Central Yoruba forms a transitional area in that the lexicon has much in common with NWY, whereas it shares many ethnographical features with SEY. Its vowel system is the least innovating (most stable) of the three dialect groups, having retained nine oral-vowel contrasts and six or seven nasal vowels, and an extensive vowel harmony system. (Adetugbá» 1973) the term Yoruba is said to be given to Oyo Empire by the Hausas who originally called us “yariba”
But as the Yoruba people changed from one political power to another, their identity became stronger. The Oyo themselves had adopted the designation Yoruba as a mode of self-reference by the early 19th century, a process probably encouraged by the high status associations of Hausa regal culture and Islam. (Christopher) and with the existence of colonialism and World War II the Yoruba ethnic group solidified to become what it is today.
Yoruba give up from what was a group of political entities with different dialect to uniform tribe with a language Yoruba’s call “Yoruba adugbo”. The 15 – 20 dialects which were employed a long time ago became one language. Despite the fact that I come from two royal families of two different independent states with different dialects, I can only speak the common Yoruba language even my parent have had hard times trying to remember the individual dialects.
As a Yoruba we have certain Norms which most of us are accustomed to for example when must prostrate when greeting elders, we must respect elders in every way possible. Also we are also known to be people who are well educated and successful for example, M.K.O. Abiola, Obafemi Awolowo and Wole Soyinka. This specific qualities gives Yoruba’s certain privileges with which being able to speak the language comes to an advantage. While I was still living in Nigeria, I discovered that people who could speak the Yoruba language were immediately considered as Yoruba and would receive any treatment that is due to a Yoruba. Even when I came to the United States, I went for a college interview and when she my saw my last name she just smiled and started speaking Yoruba to an already nervous me and the interview was a success as I felt comfortable in my native language. What I am trying to say is that when she saw my last name, her knowledge of the language helps her to identify me as someone of the same the tribe as herself and further more from my last name she was able to deduce what state I was from and communicate with me in an appropriate way. A similar case happened to me when I went to the beach last summer while walking I heard man speaking it was a man whom I didn’t know from Adam but when he spoke Yoruba I could identify to be a Yoruba man and began to talk like we have known each other for a long time.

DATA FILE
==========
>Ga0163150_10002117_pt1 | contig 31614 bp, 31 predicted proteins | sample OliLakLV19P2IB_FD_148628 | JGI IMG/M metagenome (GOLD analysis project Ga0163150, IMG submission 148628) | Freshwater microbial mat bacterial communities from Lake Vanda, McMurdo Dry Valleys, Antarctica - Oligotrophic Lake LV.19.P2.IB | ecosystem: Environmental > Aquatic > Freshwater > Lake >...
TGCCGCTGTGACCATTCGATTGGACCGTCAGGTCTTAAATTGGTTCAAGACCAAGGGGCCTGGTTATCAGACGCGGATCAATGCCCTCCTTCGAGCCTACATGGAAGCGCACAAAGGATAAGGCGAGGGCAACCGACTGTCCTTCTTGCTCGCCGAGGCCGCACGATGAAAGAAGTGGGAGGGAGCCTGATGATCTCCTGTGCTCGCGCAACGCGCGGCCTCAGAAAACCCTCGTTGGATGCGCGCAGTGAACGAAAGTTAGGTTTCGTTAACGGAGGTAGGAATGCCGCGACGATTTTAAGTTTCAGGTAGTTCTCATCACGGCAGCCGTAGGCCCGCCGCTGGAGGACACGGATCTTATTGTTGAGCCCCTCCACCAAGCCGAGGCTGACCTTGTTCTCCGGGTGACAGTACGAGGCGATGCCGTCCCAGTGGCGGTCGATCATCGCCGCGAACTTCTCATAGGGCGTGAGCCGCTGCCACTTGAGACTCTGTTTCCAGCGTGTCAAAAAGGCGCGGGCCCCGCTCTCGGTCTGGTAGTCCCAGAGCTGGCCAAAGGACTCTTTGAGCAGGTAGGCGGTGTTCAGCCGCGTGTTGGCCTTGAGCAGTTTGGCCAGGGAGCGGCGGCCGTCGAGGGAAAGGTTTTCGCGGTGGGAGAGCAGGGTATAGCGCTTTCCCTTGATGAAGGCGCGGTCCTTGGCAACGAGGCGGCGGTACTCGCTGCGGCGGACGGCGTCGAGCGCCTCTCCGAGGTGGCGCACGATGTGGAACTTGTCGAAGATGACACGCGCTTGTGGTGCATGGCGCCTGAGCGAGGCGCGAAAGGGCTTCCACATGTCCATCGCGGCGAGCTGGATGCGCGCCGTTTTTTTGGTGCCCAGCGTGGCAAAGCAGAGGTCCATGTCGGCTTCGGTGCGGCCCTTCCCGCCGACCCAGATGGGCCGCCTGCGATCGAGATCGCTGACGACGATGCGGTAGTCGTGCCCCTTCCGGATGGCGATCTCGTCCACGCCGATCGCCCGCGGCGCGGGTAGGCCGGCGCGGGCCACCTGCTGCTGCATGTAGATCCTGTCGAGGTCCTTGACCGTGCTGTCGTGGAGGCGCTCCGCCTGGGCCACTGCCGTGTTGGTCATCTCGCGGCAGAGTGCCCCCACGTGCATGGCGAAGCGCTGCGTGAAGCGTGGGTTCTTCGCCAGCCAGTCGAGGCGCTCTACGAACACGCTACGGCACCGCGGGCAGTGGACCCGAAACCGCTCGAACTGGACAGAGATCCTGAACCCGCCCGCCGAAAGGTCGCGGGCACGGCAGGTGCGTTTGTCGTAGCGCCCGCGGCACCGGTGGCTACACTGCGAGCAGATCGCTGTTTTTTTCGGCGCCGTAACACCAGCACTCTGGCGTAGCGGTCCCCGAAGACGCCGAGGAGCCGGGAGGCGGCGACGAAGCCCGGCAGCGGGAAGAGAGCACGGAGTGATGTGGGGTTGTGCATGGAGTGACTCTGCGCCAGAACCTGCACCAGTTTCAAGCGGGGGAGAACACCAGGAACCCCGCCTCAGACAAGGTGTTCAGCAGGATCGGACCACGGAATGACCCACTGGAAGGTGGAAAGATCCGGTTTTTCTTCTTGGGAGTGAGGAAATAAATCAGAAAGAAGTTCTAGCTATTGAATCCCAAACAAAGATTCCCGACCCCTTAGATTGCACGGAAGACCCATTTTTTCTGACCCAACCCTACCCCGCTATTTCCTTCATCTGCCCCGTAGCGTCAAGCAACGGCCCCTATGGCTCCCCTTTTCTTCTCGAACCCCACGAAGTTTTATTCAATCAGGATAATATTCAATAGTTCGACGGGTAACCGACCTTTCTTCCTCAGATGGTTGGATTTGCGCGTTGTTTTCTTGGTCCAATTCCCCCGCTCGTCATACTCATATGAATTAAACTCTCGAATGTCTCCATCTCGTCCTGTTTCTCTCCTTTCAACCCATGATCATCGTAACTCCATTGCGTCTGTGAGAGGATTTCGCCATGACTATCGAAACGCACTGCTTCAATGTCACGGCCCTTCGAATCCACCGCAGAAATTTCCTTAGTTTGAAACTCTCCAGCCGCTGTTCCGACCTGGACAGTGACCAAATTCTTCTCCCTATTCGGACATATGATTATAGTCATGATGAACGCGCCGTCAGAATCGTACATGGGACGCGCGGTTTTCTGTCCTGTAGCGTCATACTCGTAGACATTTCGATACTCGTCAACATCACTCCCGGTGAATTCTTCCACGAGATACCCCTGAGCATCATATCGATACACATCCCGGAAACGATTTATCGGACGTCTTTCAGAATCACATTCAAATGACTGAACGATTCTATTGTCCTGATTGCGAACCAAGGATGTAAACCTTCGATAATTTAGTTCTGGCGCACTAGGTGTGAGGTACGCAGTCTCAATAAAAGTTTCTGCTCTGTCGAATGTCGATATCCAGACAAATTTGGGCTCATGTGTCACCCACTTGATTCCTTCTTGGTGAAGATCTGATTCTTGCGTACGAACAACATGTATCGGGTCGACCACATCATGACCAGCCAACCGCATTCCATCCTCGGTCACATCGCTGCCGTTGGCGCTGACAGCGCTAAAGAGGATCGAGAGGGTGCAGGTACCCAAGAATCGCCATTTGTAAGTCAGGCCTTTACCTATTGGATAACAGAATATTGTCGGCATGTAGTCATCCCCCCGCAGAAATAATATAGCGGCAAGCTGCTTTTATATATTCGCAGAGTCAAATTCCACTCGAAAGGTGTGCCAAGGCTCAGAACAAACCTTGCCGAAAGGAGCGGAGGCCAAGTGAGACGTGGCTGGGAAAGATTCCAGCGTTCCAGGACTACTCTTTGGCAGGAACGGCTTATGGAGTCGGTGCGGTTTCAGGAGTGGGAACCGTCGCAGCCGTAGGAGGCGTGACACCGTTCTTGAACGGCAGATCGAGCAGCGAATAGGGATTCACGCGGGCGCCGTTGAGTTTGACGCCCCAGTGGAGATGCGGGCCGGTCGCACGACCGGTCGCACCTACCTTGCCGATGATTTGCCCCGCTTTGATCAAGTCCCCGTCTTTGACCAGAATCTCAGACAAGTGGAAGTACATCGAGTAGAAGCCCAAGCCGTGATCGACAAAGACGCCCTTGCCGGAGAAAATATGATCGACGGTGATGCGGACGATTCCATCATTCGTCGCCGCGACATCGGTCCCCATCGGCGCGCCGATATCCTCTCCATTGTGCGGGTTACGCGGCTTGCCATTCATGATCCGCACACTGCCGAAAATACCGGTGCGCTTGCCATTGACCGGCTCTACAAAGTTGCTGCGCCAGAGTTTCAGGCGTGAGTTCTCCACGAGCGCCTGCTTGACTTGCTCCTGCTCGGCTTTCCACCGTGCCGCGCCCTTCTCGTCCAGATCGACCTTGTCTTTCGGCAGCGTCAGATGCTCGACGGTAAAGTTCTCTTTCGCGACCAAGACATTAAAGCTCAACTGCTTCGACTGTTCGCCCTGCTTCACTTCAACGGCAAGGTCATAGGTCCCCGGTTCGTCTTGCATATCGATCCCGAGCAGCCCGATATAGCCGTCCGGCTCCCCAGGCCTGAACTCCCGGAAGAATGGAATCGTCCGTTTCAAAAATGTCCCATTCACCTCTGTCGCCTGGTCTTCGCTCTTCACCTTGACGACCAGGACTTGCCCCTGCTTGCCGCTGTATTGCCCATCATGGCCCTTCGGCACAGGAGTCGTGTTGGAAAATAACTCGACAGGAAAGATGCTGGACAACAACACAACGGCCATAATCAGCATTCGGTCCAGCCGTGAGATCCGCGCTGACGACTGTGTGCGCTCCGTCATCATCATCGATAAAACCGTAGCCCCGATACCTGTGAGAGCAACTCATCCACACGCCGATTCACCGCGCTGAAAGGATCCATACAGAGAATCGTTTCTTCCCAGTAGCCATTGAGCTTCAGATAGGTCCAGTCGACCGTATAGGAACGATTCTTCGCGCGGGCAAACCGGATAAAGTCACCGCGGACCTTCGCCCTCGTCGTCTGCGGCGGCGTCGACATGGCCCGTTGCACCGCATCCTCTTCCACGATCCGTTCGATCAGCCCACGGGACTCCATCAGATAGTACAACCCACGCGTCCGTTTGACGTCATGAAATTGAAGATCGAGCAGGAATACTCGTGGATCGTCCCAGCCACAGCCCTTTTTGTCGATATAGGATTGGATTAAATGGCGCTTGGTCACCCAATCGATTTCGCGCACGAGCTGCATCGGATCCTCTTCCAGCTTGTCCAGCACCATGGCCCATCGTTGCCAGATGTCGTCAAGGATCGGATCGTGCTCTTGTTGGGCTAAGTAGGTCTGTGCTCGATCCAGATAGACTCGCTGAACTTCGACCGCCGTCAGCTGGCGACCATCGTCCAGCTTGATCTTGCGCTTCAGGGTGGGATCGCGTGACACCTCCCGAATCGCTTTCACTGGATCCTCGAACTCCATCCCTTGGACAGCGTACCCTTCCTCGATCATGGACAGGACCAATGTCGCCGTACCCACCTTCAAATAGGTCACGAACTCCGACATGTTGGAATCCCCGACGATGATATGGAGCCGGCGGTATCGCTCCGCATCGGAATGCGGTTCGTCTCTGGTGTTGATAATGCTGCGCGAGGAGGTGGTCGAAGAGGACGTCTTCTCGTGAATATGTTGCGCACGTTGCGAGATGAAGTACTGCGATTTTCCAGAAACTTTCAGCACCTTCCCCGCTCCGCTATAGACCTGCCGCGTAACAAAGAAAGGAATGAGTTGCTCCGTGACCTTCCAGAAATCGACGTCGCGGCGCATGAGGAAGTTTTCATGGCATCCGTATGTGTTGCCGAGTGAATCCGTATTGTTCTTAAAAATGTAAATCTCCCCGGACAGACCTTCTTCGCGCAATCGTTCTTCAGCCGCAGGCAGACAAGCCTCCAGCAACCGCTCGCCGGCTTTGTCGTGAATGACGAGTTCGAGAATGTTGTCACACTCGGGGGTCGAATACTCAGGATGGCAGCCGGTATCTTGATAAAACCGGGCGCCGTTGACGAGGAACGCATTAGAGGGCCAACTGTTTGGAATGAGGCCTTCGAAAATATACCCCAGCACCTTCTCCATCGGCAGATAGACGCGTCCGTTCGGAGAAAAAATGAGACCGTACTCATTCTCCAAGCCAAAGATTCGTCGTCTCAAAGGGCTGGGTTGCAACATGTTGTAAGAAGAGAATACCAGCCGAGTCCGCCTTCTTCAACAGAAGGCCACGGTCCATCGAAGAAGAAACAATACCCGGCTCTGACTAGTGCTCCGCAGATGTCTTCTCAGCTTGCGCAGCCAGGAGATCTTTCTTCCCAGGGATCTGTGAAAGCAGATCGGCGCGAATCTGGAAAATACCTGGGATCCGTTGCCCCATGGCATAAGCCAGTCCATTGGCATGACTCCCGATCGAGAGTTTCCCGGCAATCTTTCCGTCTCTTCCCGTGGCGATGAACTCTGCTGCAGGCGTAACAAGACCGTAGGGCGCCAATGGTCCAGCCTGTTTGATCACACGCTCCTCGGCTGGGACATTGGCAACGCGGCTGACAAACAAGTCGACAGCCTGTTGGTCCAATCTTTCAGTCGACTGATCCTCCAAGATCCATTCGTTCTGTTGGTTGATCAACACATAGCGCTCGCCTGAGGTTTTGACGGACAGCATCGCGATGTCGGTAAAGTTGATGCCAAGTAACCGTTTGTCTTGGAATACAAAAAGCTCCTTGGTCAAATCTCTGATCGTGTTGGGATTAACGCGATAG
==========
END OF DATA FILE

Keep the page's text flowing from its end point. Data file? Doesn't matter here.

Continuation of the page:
Research has pointed to an interesting ethnic paradox in the United States. Despite many indications of weakening ethnic boundaries in the white American population (due to intermarriage, language loss, religious conversion or declining participation), a number of studies have shown a maintenance or increase in ethnic identification among whites
This contradictory dualism is partly due to what Gans terms “symbolic ethnicity,” which is “characterized by a nostalgic allegiance to the culture of the immigrant generation, or that of the old country; a love for and pride in a tradition that can be felt without having to be incorporated in everyday behavior” (Joane). Bakalian provides the example of Armenian Americans: